I want to end with the manager prioritizing open communication and encouraging the assistant to think outside of the (in)box. Just like the idea of looking into a task management program if one isn’t being used already, it’s important for the assistant to feel like he/she can come to the person they support with new ideas to try. Every email that comes in requires a decision and the more ways that can be reduced, the more time the assistant has to spend supporting the manager with other tasks.
I found Christina’s responses really helpful, and if I am ever lucky enough to have an assistant I will be referring back to them for guidance. Thanks, Christina!
Hack your Email Tip 6: Say Hello to Amy
If you don’t have an EA or PA and aren’t willing to use a VA, would you consider using AI?
There has been an explosion in AI in recent years, and one area that has benefited is scheduling meetings. The most well-known service is x.ai, but there are several others including Kono.
When you start using an AI assistant to schedule your meetings, you will need to grant them access to your calendar(s). Then you just need to cc your AI assistant on a meeting request email.
In this example, Amy from x.ai will carry out the emails on your behalf. (Amy is a bot, not a real person, and you can call her Andrew if you prefer a male AI assistant!) Amy will check your calendar and only offer times when you are free. Once a time is set, she will send a calendar invitation to both you and the other parties.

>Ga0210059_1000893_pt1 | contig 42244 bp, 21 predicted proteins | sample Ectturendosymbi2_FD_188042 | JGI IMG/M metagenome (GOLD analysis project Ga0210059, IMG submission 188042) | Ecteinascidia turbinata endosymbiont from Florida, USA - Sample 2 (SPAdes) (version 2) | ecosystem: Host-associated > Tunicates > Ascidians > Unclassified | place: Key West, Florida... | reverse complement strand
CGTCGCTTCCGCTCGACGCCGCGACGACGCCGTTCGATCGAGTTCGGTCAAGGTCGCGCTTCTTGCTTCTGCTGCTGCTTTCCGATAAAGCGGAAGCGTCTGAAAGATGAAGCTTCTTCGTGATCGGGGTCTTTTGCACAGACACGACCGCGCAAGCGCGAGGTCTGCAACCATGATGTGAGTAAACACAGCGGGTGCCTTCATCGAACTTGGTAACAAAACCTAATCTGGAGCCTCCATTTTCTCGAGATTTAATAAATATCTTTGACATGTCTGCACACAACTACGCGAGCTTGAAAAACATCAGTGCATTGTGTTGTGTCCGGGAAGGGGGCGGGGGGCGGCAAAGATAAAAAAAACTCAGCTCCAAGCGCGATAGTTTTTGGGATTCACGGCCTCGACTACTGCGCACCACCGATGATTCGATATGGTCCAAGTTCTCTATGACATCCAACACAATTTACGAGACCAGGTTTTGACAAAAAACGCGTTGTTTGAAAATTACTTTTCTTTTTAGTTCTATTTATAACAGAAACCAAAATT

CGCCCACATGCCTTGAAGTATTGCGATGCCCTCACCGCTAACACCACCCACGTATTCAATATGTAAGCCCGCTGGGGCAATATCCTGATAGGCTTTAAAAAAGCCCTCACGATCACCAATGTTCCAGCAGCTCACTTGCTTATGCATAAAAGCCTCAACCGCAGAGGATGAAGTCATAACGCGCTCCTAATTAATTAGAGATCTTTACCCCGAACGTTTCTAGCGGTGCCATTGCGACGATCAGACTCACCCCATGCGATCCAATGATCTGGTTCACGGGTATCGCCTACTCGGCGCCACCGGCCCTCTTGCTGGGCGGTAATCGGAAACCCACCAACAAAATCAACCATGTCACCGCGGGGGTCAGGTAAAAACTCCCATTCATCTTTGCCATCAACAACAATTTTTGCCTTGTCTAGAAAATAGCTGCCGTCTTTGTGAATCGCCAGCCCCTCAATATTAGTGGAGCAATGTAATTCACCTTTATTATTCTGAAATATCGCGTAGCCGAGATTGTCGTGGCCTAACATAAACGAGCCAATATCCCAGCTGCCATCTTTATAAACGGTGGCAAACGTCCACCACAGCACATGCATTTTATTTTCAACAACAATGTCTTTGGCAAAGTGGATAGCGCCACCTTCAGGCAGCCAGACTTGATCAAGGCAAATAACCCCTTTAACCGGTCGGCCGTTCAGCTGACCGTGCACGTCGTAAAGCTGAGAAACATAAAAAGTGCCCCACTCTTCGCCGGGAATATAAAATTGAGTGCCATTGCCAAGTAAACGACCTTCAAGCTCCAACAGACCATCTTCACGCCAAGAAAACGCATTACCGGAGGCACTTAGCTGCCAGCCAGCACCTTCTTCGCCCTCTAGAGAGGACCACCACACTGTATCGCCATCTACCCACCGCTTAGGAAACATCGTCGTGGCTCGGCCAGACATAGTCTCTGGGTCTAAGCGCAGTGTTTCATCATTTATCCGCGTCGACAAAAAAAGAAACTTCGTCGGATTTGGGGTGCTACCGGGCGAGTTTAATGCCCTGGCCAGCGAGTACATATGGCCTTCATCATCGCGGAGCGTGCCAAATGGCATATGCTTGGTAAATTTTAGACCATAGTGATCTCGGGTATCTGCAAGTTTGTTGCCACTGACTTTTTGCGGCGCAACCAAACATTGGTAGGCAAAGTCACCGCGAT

The long waiting list for access to their beta programme means that I haven’t had much chance to work with Amy at the time of writing (but I have been accepted, yay!). I have tried a couple of other, similar services. The feedback from my meeting guests was that the AI scheduling bot was often a little pushy. My colleagues found it somewhat confronting trying to schedule in this way.
Use a dedicated scheduling service
If you aren’t someone who would consider yourself an ‘early adopter’ you might be wary of giving an AI access to your calendar. There are several meeting scheduling services available that don’t work with AI.
When you grant access to your calendar to one of these services, you will setup rules for when you will be available and when not, preferred days and locations, and preferred meeting duration. The service will then give you a link that you can give to people who wish to make a time to see you. When they go to that website link they will see when you are available and can select a time for themselves.